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Revision 1.10 - (download) (as text) (annotate)
Thu Feb 18 15:27:33 2010 UTC (9 years, 9 months ago) by parrello
Branch: MAIN
CVS Tags: rast_rel_2010_0928, rast_rel_2010_0526, rast_rel_2010_1206, rast_rel_2010_0827
Changes since 1.9: +1 -1 lines
Fixed the LocusTag match pattern.

#!/usr/bin/perl -w

package AliasAnalysis;

    use strict;
    use Tracer;
    use FIGRules;
    use SOAP::Lite;
    use base qw(Exporter);
    use vars qw(@EXPORT);
    @EXPORT = qw(AliasCheck);

=head1 Alias Analysis Module

=head2 Introduction

This module encapsulates data about aliases. For each alias, it tells us how to generate
the appropriate link, what the type is for the alias, its export format, and its display
format. To add new alias types, we simply update this package.

An alias has three forms. The I<internal> form is how the alias is stored in the database.
The I<export> form is the form into which it should be translated when being exported to
BRC databases. The I<natural> form is the form it takes in its own environment. For
example, C<gi|15675083> is the internal form of a GenBank ID. Its export form is
C<NCBI_gi:15675083>, and its natural form is simply C<15675083>.

=head2 The Alias Table

The alias table is a hash of hashes. Each sub-hash relates to a specific type of alias, and
the key names the alias type (e.g. C<uniprot>, C<KEGG>). The sub-hashes have three fields.

=over 4

=item pattern

This is a regular expression that will match aliases of the specified type in their internal
forms.

=item convert

This field is a hash of conversions. The key for each is the conversion type and the
data is a replacement expression. These replacement expressions rely on the pattern match
having just taken place and use the C<$1>, C<$2>, ... variables to get text from the
alias's internal form. An alias's natural form, export form, and URL are all implemented as
different types of conversions. New conversion types can be created at
will be updating the table without having to worry about changing any code. Note that for
the URL conversion, a value of C<undef> means no URL is available.

=item normalize

This is a prefix that can be used to convert an alias from its natural form to its
internal form.

=item home

This is the URL of the alias's home web site.

=item curated

This is the external database name used when the alias appears as a corresponding ID.
If the alias type is not supported by the corresponding ID effort, this value is
undefined.

=back

At some point the Alias Table may be converted from an inline hash to an external XML file.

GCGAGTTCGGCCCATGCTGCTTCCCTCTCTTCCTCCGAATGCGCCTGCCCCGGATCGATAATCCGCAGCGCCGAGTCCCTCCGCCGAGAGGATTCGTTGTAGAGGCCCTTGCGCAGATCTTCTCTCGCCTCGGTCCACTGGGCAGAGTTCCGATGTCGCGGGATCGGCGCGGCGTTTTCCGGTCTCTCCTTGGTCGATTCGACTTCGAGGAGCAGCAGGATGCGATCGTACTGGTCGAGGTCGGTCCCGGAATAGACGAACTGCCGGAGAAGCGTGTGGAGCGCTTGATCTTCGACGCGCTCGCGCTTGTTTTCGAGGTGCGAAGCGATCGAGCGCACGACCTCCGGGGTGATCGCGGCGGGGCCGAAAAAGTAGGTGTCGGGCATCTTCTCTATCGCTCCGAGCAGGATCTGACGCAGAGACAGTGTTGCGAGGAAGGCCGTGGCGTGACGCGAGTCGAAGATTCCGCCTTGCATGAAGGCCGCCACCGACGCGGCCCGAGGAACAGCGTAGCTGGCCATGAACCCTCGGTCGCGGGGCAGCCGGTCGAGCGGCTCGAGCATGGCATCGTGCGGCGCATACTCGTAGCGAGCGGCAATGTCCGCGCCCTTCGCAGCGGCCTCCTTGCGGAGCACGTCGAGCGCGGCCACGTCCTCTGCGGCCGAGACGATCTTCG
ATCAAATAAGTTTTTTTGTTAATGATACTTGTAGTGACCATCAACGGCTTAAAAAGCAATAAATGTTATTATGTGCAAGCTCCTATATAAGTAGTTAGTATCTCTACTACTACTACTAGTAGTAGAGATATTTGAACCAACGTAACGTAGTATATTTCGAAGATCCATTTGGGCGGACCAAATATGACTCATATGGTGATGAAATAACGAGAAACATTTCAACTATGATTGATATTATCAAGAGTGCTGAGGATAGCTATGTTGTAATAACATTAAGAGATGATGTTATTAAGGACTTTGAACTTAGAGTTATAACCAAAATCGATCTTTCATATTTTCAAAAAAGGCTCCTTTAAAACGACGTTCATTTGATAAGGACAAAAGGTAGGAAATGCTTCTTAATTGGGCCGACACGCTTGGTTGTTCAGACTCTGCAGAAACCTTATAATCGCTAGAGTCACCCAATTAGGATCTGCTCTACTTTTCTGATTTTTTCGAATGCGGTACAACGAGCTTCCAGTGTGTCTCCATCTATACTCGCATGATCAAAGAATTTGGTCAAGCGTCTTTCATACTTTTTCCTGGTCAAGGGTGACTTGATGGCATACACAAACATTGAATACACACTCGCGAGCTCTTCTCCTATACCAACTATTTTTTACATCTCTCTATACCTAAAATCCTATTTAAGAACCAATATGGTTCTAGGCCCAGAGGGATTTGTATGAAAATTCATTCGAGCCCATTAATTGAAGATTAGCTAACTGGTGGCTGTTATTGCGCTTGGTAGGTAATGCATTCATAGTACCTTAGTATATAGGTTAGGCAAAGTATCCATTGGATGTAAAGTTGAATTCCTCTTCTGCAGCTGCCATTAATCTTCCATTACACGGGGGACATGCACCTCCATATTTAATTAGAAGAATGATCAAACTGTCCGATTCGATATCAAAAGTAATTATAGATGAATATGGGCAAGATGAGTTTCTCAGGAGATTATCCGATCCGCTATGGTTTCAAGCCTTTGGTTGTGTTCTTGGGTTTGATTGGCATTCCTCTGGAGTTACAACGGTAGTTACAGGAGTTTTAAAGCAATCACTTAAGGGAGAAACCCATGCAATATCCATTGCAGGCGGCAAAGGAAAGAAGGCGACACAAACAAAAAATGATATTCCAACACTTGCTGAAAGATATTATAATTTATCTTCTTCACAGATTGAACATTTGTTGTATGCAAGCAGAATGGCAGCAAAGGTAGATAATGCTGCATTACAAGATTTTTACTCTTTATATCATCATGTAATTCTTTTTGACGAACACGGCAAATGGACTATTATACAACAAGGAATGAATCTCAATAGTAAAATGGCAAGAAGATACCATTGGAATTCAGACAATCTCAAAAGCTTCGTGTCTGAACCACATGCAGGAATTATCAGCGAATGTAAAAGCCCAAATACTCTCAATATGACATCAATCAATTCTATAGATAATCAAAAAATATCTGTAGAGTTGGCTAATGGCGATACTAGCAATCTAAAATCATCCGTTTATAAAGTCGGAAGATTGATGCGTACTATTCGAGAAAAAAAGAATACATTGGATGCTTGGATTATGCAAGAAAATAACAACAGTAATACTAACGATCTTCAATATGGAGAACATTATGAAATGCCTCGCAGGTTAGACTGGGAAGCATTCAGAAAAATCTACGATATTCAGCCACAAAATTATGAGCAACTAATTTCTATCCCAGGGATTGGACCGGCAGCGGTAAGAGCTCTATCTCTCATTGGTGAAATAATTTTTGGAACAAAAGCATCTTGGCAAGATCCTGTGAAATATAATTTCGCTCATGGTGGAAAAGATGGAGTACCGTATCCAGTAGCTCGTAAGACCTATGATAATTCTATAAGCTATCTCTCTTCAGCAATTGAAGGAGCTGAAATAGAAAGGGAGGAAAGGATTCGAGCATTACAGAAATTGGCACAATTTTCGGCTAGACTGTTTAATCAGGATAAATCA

=cut

my %AliasTable = (
        RefSeq => {
            pattern     =>  '(?:ref\|)?([NXYZA]P_[0-9\.]+)',
            home        =>  'http://www.ncbi.nlm.nih.gov',
            convert     =>  { natural   => '$1',
                              export    => 'RefSeq_Prot:$1',
                              url       => 'http://www.ncbi.nlm.nih.gov/entrez/query.fcgi?db=protein;cmd=search;term=$1',
                            },
            normalize   =>  '',
            },
        NCBI => {
            pattern     =>  'gi\|(\d+)',
            home        =>  'http://www.ncbi.nlm.nih.gov',
            convert     =>  { natural    => '$1',
                              export     => 'NCBI_gi:$1',
                              url        => 'http://www.ncbi.nlm.nih.gov/entrez/query.fcgi?cmd=Retrieve;db=Protein&list_uids=$1;dopt=GenPept',
                           },
            normalize   => 'gi|',
            },
        CMR => {
            pattern     =>  'cmr\|(.+)',
            home        =>  'http://cmr.jcvi.org',
            convert     =>  { natural    => '$1',
                              export     => 'cmr|$1',
                              url        => 'http://cmr.jcvi.org/tigr-scripts/CMR/shared/GenePage.cgi?locus=$1',
                            },
            normalize   =>  'cmr|',
        },
        SwissProt => {
            pattern     =>  'sp\|([A-Z0-9]{6})',
            home        =>  'http://us.expasy.org',
            convert     =>  { natural   => '$1',
                              export    => 'Swiss-Prot:$1',
                              url       => 'http://us.expasy.org/cgi-bin/get-sprot-entry?$1',
                            },
            normalize   => 'sp|',
            },
        UniProt => {
            pattern     =>  'uni\|([A-Z0-9_]+?)',
            home        =>  'http://www.uniprot.org',
            convert     =>  { natural   => '$1',
                              export    => 'UniProtKB:',
                              url       => 'http://www.ebi.uniprot.org/uniprot-srv/uniProtView.do?proteinAc=$1',
                            },
            normalize   =>  'uni|',
            },
        KEGG => {
            pattern     =>  'kegg\|(([a-z]{2,4}):([a-zA-Z_0-9]+))',
            home        =>  'http://www.genome.ad.jp',
            convert     =>  { natural   => '$1',
                              export    => 'KEGG:$2+$3',
                              url       => 'http://www.genome.ad.jp/dbget-bin/www_bget?$2+$3',
                            },
            normalize   =>  'kegg|',
            },
        LocusTag => {
            pattern     =>  'LocusTag:([A-Za-z]{2,3}\d+)',
            convert     =>  { natural   => '$1',
                              export    => 'Locus_Tag:$1',
                              url       => undef,
                            },
            normalize   =>  'LocusTag:',
            },
        GeneID => {
            pattern     =>  'GeneID:(\d+)',
            convert     =>  { natural   => '$1',
                              export    => 'GeneID:$1',
                              url       => undef,
                            },
            normalize   =>  'GeneID:',
            },
        Trembl => {
            pattern     =>  'tr\|([a-zA-Z0-9]+)',
            home        =>  'http://ca.expasy.org',
            convert     =>  { natural   => '$1',
                              export    => 'TrEMBL:$1',
                              url       => 'http://ca.expasy.org/uniprot/$1',
                            },